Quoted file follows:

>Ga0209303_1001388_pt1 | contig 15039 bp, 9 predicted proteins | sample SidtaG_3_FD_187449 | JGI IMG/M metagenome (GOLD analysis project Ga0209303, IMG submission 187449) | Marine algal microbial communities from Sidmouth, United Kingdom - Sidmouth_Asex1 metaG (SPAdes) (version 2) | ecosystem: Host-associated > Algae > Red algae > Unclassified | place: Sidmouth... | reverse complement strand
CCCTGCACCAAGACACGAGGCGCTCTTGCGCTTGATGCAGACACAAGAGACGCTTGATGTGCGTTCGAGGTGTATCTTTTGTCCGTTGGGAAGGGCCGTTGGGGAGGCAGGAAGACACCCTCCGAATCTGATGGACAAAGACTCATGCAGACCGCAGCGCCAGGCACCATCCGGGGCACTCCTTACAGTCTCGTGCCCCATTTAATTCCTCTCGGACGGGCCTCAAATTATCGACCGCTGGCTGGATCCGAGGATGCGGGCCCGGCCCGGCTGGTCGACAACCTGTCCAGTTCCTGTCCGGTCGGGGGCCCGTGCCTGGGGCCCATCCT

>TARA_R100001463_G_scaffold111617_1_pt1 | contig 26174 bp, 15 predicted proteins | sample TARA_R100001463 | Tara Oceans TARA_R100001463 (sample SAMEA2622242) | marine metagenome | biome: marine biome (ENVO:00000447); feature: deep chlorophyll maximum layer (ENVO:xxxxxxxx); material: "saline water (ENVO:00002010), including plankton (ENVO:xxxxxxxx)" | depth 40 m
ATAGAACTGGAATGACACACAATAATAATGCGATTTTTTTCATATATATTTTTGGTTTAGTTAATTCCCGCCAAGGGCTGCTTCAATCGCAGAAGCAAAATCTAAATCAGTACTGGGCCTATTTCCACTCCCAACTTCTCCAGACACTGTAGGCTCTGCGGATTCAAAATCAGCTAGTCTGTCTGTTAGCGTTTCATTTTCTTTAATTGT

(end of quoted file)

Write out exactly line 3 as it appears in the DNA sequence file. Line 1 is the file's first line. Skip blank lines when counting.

>TARA_R100001463_G_scaffold111617_1_pt1 | contig 26174 bp, 15 predicted proteins | sample TARA_R100001463 | Tara Oceans TARA_R100001463 (sample SAMEA2622242) | marine metagenome | biome: marine biome (ENVO:00000447); feature: deep chlorophyll maximum layer (ENVO:xxxxxxxx); material: "saline water (ENVO:00002010), including plankton (ENVO:xxxxxxxx)" | depth 40 m